This is Just one of the 7 computers from both the studio and at home that I have devoted to this at 100% :) At present that makes it 68 CPU cores and over 14000 CUDA cores devoted to I also just ditched my other team (sorry @linustech but you really didn’t need my help) to join ‘s team at OSCAR TANGO INDIA SIERRA.

What is Folding at home you may ask?

Well I am an artist that didn’t do very well in Bio so I pretty much just pulled this from the folding at home website and summarized as best as my Liberal Arts degree will let me :)

Folding refers to the way human proteins fold in the cells that make up your body. We rely on these proteins to keep us healthy and they assemble themselves by folding. But when they mis-fold, there can be serious consequences to a person’s health. 

The problem is we can’t build microscopes that can zoom into the size scale that these proteins exist on, so one of the more powerful ways researchers have at looking at these processes of folding proteins is though massive computer simulations. However the problems that researchers are trying to solve require so many computer calculations that they are expensive and hard to accomplish.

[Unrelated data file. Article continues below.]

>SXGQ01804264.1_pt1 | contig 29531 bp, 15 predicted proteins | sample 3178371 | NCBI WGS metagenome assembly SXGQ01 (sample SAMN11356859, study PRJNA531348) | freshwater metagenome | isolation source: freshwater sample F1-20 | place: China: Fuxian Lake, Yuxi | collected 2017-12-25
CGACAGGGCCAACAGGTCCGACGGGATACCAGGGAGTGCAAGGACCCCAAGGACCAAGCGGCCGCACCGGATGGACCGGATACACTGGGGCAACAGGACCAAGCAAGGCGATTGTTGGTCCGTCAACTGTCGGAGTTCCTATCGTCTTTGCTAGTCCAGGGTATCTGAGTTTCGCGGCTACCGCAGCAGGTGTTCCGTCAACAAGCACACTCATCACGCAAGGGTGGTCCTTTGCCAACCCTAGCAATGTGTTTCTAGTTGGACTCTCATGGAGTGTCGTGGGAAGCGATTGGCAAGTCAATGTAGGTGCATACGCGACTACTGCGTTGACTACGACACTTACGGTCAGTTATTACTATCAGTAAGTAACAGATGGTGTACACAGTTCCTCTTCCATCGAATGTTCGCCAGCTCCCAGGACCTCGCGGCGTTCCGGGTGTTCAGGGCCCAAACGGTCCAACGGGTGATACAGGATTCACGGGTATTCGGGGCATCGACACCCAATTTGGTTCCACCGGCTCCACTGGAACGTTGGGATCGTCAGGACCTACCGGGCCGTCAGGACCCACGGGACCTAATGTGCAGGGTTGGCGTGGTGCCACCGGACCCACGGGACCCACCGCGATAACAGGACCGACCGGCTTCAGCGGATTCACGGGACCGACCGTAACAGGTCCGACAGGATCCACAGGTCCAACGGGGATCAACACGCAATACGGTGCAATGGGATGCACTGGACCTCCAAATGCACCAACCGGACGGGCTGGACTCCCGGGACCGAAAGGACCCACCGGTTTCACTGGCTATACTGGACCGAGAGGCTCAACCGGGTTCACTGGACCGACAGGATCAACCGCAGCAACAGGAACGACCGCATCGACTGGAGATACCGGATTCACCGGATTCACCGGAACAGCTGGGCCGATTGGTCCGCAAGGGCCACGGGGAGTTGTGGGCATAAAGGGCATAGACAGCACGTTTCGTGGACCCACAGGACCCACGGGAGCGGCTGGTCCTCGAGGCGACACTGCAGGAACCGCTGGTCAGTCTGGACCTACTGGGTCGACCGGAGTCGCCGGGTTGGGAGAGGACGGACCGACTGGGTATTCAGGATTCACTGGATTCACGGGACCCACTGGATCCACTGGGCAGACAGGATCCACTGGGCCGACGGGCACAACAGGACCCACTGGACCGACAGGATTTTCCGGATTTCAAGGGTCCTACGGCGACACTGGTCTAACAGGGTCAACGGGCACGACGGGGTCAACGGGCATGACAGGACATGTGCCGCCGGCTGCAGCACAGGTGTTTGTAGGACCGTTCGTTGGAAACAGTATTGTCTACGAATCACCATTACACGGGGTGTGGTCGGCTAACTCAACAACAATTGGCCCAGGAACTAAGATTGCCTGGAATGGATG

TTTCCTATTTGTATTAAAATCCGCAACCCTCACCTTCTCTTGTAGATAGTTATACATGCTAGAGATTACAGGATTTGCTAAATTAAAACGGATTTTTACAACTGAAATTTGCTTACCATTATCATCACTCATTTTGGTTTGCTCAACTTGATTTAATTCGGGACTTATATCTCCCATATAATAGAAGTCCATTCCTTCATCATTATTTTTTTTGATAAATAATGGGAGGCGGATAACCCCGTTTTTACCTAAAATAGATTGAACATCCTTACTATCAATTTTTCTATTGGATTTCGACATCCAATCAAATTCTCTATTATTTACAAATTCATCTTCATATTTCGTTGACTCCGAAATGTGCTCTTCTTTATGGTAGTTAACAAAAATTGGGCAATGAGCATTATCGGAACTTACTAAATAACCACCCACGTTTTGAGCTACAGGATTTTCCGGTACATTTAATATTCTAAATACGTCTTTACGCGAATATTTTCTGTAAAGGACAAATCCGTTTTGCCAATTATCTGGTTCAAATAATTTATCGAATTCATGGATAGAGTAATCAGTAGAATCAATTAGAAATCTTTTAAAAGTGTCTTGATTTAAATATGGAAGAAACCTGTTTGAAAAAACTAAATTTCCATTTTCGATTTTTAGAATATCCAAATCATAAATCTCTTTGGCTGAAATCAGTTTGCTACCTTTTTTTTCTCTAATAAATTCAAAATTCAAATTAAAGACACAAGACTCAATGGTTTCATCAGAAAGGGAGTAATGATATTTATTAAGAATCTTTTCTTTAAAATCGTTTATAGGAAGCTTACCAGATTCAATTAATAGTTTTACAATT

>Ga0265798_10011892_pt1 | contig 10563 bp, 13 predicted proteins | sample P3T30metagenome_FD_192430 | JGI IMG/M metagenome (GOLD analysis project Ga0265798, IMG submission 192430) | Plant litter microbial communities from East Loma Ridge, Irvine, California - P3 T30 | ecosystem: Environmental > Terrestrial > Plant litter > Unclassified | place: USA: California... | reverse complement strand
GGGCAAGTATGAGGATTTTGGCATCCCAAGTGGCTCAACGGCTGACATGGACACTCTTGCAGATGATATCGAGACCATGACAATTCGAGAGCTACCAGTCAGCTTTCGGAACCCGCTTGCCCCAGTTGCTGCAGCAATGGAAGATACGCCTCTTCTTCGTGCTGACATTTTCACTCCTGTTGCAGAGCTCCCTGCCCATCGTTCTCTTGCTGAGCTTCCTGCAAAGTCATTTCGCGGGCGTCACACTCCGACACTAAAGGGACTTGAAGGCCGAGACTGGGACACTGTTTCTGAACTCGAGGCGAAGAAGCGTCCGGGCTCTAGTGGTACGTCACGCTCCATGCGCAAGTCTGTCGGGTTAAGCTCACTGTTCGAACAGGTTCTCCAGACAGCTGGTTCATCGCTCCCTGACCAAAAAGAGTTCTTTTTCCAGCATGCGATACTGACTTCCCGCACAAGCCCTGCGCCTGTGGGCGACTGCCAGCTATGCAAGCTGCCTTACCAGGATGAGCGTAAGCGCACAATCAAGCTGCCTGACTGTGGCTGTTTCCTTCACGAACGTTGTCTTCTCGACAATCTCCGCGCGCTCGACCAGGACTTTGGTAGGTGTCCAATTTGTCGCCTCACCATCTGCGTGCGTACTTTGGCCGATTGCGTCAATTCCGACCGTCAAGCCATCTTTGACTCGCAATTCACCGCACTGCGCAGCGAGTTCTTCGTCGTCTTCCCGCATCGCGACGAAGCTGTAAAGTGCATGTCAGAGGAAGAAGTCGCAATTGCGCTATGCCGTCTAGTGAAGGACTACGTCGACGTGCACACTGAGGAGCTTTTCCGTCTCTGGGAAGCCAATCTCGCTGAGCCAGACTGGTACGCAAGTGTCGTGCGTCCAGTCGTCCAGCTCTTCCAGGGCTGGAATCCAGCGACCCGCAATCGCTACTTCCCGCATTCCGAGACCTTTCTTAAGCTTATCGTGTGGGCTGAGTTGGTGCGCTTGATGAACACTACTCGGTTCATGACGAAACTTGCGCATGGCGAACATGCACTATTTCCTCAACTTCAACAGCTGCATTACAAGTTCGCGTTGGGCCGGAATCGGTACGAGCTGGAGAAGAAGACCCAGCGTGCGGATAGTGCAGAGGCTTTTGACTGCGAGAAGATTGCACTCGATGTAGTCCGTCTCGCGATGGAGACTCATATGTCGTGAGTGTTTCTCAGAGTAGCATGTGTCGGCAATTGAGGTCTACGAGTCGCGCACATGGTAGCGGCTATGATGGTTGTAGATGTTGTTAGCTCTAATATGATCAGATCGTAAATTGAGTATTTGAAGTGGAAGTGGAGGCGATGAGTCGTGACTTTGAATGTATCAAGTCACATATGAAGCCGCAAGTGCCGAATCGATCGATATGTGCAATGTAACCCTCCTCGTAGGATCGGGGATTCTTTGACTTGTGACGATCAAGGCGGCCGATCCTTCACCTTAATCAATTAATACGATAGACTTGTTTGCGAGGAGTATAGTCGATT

Which is where you and Folding@home comes in. It is basically just a really big distributed computer cluster that allows you to share your unused computer power with the researchers in this project.

So what is your computer doing for the researchers?

Seeing a single structure of a protein (left) is like seeing players lined up for the snap in football. Important information, but a lot missing too. What happens when the ‘play’ starts how do the players move in relation to each other? Where is the ball going to be? The protein structure shows a sphere for each atom (blue) and red arrows highlighting the one drug binding site in this protein.

The folding at home specialty is in using these powerful computer simulations to understand the proteins’ moving parts. Watching how the atoms in a protein move relative to one another is important because it captures valuable information that is inaccessible by any other means.

Taking these experimental structures as starting points, the folding@home team can simulate how all the atoms in the protein move, effectively filling in the rest of the game that experiments miss.

Creating a movie capturing how the protein moves is like getting to watch the whole football game. In this case, we see a pocket form that was absent in the experimental structure. These pockets can be a place that a drug could potentially bind with the proteins which could result in a potential cure. These druggable sites might not be visible at the ‘snap’ but can be seen as the ‘play’ happens so to speak, and your computer power can help show researchers that play happen.

How do I help?

So hit up the website and join in on helping find a cure or treatment for Covid19 and many other diseases

Folding@home is now based at the Washington University in St. Louis School of Medicine, under the directorship of  Dr. Greg Bowman. Drs. John Chodera (MSKCC) and Vince Voelz